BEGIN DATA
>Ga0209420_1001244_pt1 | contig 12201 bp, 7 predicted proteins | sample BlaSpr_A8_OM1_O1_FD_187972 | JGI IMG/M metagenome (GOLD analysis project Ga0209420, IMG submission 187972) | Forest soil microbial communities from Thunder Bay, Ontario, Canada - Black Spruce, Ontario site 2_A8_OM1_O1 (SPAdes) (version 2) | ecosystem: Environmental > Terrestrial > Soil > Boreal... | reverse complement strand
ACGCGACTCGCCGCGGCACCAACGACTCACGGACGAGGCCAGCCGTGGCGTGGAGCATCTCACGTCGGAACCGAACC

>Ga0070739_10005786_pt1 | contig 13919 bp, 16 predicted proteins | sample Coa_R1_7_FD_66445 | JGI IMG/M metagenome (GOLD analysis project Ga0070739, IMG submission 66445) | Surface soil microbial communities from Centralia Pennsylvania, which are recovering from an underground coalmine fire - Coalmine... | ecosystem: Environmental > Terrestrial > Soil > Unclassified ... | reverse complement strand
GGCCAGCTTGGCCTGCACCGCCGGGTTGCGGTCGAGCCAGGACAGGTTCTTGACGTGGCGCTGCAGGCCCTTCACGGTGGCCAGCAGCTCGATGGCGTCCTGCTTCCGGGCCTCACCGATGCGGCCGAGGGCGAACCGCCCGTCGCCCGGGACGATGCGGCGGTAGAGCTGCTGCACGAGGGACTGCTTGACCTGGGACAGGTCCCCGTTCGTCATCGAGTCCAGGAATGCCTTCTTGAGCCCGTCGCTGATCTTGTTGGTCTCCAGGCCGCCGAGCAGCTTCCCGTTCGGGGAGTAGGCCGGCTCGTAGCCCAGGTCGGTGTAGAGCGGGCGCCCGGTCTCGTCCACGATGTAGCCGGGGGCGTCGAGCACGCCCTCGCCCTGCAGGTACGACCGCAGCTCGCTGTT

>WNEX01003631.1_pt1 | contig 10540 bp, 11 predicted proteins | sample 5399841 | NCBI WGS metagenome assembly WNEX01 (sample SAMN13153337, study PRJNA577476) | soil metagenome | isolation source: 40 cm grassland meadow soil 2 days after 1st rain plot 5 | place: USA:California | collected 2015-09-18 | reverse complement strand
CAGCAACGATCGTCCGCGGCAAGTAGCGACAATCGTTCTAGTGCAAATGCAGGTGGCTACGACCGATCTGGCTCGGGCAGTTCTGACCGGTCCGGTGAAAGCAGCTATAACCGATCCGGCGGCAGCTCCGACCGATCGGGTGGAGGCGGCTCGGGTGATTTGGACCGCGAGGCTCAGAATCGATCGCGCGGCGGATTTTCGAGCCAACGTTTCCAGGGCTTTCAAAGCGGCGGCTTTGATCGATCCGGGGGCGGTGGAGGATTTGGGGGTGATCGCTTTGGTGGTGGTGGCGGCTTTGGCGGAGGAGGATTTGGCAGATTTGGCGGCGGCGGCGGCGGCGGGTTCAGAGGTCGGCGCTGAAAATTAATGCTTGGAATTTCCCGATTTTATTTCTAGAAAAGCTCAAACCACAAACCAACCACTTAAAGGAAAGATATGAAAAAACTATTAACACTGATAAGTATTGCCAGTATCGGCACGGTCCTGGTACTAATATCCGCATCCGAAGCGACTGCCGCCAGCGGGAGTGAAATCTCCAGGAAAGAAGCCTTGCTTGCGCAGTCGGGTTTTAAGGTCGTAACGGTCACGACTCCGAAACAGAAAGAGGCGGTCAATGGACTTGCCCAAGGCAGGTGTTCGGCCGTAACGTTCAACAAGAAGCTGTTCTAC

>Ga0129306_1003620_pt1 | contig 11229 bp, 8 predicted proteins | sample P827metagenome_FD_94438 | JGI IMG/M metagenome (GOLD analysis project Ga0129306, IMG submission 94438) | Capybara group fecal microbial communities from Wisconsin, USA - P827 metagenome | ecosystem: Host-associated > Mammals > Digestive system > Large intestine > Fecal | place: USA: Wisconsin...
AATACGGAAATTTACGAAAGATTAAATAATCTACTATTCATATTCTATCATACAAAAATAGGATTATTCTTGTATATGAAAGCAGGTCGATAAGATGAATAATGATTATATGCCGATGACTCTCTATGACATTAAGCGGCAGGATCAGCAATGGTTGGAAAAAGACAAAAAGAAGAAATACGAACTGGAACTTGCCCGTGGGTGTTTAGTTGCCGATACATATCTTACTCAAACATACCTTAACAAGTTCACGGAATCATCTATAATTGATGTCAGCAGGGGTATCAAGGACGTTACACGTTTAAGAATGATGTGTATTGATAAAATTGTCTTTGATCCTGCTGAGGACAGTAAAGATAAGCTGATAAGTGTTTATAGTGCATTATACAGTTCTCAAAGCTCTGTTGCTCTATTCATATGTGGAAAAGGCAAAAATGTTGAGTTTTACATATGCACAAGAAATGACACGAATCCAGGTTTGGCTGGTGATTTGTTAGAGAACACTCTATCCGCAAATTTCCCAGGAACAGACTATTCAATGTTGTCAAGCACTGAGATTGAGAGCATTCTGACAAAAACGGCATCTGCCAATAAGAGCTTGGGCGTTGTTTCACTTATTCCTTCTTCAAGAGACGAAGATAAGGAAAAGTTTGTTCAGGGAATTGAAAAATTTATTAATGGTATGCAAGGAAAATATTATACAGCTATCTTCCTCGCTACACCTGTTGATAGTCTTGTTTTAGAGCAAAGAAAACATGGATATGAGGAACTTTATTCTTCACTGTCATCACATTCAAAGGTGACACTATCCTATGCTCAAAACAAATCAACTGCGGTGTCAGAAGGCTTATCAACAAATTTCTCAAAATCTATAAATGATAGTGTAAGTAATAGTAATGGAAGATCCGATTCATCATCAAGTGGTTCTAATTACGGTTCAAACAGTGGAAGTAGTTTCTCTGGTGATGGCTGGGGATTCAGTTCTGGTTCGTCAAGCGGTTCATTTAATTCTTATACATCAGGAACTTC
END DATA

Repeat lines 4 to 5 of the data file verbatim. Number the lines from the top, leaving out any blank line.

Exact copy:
GGCCAGCTTGGCCTGCACCGCCGGGTTGCGGTCGAGCCAGGACAGGTTCTTGACGTGGCGCTGCAGGCCCTTCACGGTGGCCAGCAGCTCGATGGCGTCCTGCTTCCGGGCCTCACCGATGCGGCCGAGGGCGAACCGCCCGTCGCCCGGGACGATGCGGCGGTAGAGCTGCTGCACGAGGGACTGCTTGACCTGGGACAGGTCCCCGTTCGTCATCGAGTCCAGGAATGCCTTCTTGAGCCCGTCGCTGATCTTGTTGGTCTCCAGGCCGCCGAGCAGCTTCCCGTTCGGGGAGTAGGCCGGCTCGTAGCCCAGGTCGGTGTAGAGCGGGCGCCCGGTCTCGTCCACGATGTAGCCGGGGGCGTCGAGCACGCCCTCGCCCTGCAGGTACGACCGCAGCTCGCTGTT

>WNEX01003631.1_pt1 | contig 10540 bp, 11 predicted proteins | sample 5399841 | NCBI WGS metagenome assembly WNEX01 (sample SAMN13153337, study PRJNA577476) | soil metagenome | isolation source: 40 cm grassland meadow soil 2 days after 1st rain plot 5 | place: USA:California | collected 2015-09-18 | reverse complement strand